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Deepwater sharks batoids and chimaeras (Class Chonddrichthyes)

Kyne, Peter (2010). Deepwater sharks batoids and chimaeras (Class Chonddrichthyes). In: Workshop: Can Ecosystem-based Deep-sea Fishing be Sustained?, Neuville-Bosc., France, 13 August - 3 September 2010.

Document type: Conference Paper
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IRMA ID 81704288xPUB427
Author Kyne, Peter
Title Deepwater sharks batoids and chimaeras (Class Chonddrichthyes)
Conference Name Workshop: Can Ecosystem-based Deep-sea Fishing be Sustained?
Conference Location Neuville-Bosc., France
Conference Dates 13 August - 3 September 2010
Publication Year 2010
HERDC Category E3 - Conference Publication - Extract of paper (internal)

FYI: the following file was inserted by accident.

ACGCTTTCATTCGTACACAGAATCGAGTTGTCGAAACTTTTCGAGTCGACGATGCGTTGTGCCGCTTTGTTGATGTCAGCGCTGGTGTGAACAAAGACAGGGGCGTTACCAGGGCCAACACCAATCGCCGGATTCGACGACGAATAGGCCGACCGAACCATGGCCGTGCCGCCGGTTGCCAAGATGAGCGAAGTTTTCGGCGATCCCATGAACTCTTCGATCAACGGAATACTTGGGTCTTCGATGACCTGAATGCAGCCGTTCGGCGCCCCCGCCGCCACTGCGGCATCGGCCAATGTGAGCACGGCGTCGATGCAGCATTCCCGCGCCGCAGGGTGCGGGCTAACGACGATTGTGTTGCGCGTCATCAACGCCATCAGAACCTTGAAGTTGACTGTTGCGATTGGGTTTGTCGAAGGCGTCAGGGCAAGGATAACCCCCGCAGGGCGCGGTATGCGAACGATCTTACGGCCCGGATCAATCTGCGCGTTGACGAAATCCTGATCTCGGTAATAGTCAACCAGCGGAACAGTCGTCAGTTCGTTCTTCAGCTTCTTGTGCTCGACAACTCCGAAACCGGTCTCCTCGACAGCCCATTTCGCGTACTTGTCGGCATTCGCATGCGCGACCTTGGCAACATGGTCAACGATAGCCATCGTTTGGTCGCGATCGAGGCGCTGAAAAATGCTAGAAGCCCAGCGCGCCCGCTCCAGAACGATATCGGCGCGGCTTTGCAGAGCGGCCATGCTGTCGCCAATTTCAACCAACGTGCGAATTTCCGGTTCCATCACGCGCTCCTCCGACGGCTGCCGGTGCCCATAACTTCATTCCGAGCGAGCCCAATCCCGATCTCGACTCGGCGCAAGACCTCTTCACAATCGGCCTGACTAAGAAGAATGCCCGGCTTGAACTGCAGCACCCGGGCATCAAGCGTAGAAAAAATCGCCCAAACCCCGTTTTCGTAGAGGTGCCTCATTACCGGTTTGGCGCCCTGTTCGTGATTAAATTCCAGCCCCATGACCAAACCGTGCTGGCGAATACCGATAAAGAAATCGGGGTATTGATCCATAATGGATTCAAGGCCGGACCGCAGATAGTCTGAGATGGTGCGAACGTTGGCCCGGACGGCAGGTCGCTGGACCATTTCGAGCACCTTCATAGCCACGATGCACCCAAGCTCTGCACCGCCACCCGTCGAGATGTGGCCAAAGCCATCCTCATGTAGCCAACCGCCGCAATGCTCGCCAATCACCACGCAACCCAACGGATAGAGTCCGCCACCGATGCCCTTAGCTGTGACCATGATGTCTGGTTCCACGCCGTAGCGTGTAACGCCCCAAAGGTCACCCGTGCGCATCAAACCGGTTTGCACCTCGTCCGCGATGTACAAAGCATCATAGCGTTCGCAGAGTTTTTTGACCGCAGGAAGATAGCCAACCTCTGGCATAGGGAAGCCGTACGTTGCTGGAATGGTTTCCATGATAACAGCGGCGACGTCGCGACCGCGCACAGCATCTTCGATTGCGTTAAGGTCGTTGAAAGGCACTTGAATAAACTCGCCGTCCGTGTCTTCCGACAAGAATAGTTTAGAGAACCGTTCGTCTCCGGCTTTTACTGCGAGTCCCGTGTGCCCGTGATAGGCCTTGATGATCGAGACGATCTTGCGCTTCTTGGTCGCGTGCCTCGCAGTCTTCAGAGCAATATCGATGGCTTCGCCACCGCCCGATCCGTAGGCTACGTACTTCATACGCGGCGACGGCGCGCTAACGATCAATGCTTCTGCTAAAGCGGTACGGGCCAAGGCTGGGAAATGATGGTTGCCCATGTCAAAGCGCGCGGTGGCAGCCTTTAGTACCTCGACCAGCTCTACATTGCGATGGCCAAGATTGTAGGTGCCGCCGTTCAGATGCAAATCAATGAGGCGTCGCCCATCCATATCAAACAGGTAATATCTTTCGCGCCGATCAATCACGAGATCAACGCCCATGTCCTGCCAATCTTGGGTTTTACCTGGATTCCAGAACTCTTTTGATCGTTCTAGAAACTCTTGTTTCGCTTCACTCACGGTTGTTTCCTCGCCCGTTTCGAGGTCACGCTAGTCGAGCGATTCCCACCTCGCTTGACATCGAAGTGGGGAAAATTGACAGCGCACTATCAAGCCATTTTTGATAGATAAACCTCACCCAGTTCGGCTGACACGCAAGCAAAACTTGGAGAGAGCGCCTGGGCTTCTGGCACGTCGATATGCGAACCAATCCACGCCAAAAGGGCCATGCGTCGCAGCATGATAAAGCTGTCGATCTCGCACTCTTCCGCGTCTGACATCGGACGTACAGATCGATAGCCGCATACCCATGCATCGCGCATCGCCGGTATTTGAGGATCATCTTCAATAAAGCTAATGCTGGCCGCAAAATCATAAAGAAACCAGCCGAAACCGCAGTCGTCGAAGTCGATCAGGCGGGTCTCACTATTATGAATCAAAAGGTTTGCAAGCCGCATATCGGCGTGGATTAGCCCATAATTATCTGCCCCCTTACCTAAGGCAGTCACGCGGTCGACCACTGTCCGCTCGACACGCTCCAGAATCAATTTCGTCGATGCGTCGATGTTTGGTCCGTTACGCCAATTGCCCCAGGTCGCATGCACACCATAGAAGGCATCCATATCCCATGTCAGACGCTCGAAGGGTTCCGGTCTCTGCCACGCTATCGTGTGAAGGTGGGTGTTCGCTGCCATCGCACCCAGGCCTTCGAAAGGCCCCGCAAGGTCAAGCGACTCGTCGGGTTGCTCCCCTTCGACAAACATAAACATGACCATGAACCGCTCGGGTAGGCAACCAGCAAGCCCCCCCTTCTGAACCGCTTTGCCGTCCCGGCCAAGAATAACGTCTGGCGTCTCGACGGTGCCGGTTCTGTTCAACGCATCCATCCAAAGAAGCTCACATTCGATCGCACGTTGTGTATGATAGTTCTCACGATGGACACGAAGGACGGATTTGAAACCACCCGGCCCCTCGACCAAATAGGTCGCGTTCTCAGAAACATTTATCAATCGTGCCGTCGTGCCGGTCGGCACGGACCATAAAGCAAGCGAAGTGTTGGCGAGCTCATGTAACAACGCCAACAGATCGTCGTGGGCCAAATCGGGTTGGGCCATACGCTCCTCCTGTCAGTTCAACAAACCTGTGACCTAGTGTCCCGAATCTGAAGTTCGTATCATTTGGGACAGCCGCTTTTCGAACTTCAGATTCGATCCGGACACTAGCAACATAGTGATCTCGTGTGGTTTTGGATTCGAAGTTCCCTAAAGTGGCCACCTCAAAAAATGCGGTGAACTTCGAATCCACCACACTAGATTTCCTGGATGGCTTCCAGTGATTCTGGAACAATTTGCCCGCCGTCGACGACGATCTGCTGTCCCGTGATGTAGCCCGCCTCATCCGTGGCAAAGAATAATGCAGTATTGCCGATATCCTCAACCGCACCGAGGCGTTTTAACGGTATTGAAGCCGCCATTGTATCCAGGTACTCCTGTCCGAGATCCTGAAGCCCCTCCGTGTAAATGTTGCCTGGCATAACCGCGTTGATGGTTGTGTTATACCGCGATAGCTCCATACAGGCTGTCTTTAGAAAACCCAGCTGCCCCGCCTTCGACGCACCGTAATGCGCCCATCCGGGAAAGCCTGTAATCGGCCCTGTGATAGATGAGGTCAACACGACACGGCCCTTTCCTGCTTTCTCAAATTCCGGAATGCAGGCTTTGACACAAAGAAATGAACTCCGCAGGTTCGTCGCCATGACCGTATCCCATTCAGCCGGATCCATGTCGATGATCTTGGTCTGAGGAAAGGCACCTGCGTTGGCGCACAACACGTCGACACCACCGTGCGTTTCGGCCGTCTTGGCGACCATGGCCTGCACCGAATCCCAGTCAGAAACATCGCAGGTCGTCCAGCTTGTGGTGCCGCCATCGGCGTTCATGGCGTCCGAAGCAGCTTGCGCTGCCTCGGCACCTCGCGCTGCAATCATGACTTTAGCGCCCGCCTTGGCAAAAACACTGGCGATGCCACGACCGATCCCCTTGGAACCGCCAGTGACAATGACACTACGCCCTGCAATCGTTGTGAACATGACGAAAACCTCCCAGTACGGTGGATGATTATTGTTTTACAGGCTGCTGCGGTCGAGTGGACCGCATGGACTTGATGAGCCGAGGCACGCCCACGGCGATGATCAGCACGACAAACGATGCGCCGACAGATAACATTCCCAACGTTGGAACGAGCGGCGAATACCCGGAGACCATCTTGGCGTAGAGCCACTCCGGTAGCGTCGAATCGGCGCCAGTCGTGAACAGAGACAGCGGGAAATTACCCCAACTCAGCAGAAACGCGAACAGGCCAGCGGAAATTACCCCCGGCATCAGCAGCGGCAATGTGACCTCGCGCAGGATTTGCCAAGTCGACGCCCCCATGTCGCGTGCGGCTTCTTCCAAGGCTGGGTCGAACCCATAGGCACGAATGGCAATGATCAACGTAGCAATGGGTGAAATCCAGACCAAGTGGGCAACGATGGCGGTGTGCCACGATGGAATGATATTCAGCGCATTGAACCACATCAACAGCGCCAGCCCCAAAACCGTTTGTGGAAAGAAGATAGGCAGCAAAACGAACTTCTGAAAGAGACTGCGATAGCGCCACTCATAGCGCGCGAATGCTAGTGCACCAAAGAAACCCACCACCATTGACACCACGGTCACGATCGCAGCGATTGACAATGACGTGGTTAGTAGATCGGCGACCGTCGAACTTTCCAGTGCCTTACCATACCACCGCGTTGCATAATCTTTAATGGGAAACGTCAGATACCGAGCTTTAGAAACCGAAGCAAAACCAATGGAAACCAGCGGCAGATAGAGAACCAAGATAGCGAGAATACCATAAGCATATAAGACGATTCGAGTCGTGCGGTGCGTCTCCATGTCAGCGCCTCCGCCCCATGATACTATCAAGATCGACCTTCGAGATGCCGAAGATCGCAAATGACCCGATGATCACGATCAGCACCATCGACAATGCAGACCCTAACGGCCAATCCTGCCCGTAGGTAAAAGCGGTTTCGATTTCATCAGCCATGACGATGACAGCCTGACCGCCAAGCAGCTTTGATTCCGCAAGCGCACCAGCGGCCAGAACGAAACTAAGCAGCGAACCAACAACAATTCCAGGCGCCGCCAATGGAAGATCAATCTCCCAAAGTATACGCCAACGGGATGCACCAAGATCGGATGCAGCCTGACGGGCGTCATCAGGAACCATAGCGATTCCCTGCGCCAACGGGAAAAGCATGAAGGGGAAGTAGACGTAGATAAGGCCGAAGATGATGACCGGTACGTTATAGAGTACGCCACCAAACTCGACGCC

Abstract Almost half of the known chondrichthyans are deep-sea species, but most of these belong to the groups squaloid dogfishes, scyliorhinid catsharks, skates, and holocephalans. The bulk of our knowledge of deep water chondrichthyans comes from only a handful of species. The literature on chimaeras is limited. For species where data are available, productivity and rebound potential decrease with depth of occurrence. For a suite of deep-sea species studied, their productivity was on average less than half that of shelf and pelagic species. At present, about 17 species of sharks are fishery targets, and most are depleted or collapsed. On the other hand, some shelf sharks, such as houndsharks and sharpnose sharks might be fished sustainably since they are more productive than most deep-sea shark species. The major issues in assessing the status of deep-sea shark stocks include lack of time series data, lack of species-specific data, poor understanding of stock structure, and the unresolved taxonomy of several groups.
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Created: Fri, 17 Jan 2014, 00:11:29 CST